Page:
Maintain and increase.
Sounds like a weight-loss or substance-abuse group meeting, but we're here in DC again begging our representatives to save our kids from the thing that kills more children than any other childhood disease COMBINED.
Unfortunately, there's this whole national debt thing getting in the way, and the NIH is on the chopping block. And when the NIH (National Institute of Health) is cut, that means the money to the NCI (National Cancer Institute) is cut, which means the already dismal share of research dollars that childhood cancer gets is further diminished.
As one man who lost his child to cancer put it today, "Balance the budget, but don't balance it on the backs of our kids."
So when we used to go begging for Congress to fund the Caroline Pryce Walker Conquer Childhood Cancer Act which authorized $30 million for research (but has never been close to fully allocated), now we have to go beg that they don't cut the NIH budget.
And when I say "beg," it is my hope I make someone cry. I am prepared to have Eve show off her scars if necessary.
Maintain and Increase: The children's cancer community urges members of Congress to maintain current funding levels for the National Cancer Institute and children's cancer research for the remainder of 2011 and increase funding in 2012.
So, funding from the NCI for childhood cancer has been insufficient for a long time. Imagine the repercussions if further cuts are made. Right now, COG hospitals receive a per-case reimbursement of $2,000 from the NCI. Clinical trials cost between $6,000-$10,000 each. Less funding? Result: hospitals won't be able to open new trials because they can't afford the costs; more kids continue to be treated with highly-toxic therapies resulting in long-term side effects; more kids continue to die because there is no treatment available for them.
Here's the deal: the private sector CAN do a lot of things better than the government. Except fund childhood cancer research. No one is doing it. Adult cancer? There's money to be made; pharmaceutical companies are all over it. 60% of research and development for adult cancer comes from drug companies; the percentage for childhood cancer can be counted on no hands. It is our country's obligation to save our children. The child you save today may very well grow up to be the doctor that saves you, the adult, tomorrow. I could go on and on about the years saved when you save a child, but you already know all this. Kids are cool. Let's let them grow up to be cool big people.
Join: Advocates, families, and patients of children's cancer encourage members to join the Congressional Pediatric Cancer Caucus and be a Congressional champion for legislation benefiting children with cancer.
It's a bipartisan group of people getting together to support our kids. People who deserve to wear t-shirts that say, "I love kids and hate cancer."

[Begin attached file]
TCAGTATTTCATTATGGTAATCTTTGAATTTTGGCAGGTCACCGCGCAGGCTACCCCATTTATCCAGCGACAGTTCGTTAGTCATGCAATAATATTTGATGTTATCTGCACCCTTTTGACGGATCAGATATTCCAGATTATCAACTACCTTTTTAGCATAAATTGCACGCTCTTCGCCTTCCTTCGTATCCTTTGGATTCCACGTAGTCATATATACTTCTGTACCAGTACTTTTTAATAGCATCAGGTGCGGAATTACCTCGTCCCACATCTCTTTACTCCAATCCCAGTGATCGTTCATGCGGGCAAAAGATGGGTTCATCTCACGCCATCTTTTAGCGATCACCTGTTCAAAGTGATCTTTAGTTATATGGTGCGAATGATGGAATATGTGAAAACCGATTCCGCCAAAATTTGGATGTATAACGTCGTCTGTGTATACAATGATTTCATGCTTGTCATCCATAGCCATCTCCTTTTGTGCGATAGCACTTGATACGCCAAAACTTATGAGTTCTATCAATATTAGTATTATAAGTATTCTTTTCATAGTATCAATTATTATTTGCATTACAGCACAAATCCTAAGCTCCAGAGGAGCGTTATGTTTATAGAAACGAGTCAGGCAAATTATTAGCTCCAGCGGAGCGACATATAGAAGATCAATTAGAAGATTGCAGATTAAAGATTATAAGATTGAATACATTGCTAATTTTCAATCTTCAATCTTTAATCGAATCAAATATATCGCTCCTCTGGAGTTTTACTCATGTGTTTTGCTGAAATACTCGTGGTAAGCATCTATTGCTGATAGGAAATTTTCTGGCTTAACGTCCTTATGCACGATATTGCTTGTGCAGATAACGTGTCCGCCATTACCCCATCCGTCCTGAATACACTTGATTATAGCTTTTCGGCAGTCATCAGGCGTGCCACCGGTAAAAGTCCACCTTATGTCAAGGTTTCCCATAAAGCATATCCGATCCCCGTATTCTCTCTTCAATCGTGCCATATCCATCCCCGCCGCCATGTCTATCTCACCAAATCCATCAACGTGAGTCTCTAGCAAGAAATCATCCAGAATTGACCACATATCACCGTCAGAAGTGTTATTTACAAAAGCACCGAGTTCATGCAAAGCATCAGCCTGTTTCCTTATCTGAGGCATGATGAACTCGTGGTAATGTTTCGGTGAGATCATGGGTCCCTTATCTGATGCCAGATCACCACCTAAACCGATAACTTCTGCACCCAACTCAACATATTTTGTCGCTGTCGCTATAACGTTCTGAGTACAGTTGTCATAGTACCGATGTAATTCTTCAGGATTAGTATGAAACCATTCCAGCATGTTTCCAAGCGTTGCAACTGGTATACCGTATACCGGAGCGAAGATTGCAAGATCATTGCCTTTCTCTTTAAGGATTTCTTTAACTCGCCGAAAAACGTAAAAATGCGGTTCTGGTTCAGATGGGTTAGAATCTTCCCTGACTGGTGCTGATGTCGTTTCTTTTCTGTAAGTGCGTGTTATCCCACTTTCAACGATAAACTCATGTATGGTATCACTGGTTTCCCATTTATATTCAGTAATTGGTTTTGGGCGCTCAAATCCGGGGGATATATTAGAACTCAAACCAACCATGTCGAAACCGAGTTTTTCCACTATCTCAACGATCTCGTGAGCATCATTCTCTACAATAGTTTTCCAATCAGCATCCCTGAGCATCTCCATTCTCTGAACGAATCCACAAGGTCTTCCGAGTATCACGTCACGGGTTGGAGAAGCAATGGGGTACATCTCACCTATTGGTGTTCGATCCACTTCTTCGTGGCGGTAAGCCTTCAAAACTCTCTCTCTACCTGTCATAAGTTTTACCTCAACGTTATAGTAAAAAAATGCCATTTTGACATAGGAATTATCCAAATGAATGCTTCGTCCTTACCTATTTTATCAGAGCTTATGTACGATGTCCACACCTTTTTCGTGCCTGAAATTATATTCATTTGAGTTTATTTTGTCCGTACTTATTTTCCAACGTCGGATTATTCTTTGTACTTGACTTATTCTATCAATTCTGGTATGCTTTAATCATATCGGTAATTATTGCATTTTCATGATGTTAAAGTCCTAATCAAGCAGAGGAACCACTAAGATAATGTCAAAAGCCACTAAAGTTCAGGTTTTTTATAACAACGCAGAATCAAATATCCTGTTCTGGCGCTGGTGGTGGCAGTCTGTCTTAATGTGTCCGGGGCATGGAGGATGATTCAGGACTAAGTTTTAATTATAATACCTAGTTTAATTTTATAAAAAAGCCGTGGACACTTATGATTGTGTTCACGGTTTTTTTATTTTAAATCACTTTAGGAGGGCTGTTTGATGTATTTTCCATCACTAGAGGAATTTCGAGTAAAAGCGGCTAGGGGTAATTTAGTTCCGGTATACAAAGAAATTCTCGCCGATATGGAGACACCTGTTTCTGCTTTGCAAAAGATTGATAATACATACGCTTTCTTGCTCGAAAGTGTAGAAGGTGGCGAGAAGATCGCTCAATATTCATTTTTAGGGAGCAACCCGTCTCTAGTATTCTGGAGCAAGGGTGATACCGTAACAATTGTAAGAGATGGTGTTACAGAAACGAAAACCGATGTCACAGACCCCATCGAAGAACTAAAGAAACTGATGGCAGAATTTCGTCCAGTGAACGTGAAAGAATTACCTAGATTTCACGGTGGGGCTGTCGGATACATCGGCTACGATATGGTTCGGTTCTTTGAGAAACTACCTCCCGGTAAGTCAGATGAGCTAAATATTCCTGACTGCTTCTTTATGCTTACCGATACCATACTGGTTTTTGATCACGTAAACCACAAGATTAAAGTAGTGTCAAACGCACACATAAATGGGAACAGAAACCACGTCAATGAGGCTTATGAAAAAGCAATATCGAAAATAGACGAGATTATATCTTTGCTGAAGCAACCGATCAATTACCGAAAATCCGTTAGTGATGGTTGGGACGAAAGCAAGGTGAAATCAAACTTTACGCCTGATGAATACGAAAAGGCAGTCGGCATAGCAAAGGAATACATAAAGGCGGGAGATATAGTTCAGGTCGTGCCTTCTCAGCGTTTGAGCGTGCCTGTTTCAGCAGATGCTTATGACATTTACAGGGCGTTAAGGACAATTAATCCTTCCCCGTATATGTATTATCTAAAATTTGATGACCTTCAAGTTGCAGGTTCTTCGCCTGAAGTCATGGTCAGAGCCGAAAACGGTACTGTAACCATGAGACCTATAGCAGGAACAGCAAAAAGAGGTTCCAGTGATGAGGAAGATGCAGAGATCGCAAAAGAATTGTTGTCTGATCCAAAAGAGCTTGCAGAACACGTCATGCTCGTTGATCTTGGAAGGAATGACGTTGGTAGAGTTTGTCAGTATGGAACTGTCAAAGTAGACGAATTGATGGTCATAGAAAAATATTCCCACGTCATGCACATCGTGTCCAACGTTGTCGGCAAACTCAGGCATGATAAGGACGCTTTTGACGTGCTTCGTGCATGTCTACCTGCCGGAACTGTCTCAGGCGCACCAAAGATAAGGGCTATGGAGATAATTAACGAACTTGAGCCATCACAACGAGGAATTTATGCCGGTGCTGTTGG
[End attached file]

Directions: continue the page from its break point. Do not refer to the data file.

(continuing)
Those who don't join the Caucus get the other t-shirts.
Co-sponsor: Co-sponsor the Creating Hope Act to encourage drug development for pediatric cancers and other rare pediatric diseases. This legislation has bipartisan support and does not require an appropriation.
Okay, so this one is really cool. What is big pharma missing with regard to childhood cancer? Incentive. This one provides it at no cost to the taxpayer.
Here's the idea: encourage biotechs to come up with drugs specifically for childhood cancer. Award biotechs a "golden ticket"- a priority review voucher. (This voucher allows the FDA to review new drugs four months sooner than standard review, meaning big pharmaceutical companies can get their latest and greatest on the market faster.) Little biotech sells voucher to big pharma for a serious crap-load of money. Big pharma uses golden ticket to get their new drug expedited through FDA review. You get to see new commercials for men with erectile-dysfunction four months sooner. Everyone wins.
Only ONE new drug specifically for childhood cancer has been developed in the past twenty years. We are still treating our kids with the same toxic drugs from the 50s, 60s, and 70s. These aren't drugs for children; they are hand-me-downs from adult cancer regimens. When 3 out of 5 survivors suffer devastating long-term side effects, it's time to rethink our poisons of choice. Sure you survived, but at what price?
Co-sponsor: The children's cancer community urges members of Congress to co-sponsor and adopt the "Childhood Survivorship Research and Quality of Life Act" (formerly HR2109), which is scheduled to be re-introduced later this year.
The thing is, we have a lot more survivors now than in the past. Go back a few decades and if your child was diagnosed with cancer, it was all but a death sentence. In 1960, only 4% of children survived; today, we are at 78%.
But with survivorship comes late effects. Today I met a woman who was treated for leukemia in the early 1980s. She mentioned she took doxorubicin. (Interesting to note that the same drug was used for her blood cancer just as it was used for the solid tumor in the neuroblastoma survivor sitting next to me, just as it was used for Eve's Wilms tumor.) What kind of side effects has this 29-year survivor experienced?
No immune system to speak of. Auto-immune disease (Celiac). Hearing loss. Tinnitis. Memory loss. Heart failure.
And those are just the ones I can remember.
This Act would not only establish NIH cancer survivorship programs, but it would also fund clinics for long-term follow-up services. And judging by the side effects, I'd say this is a no-brainer.
But what do I know? I'm just a mom.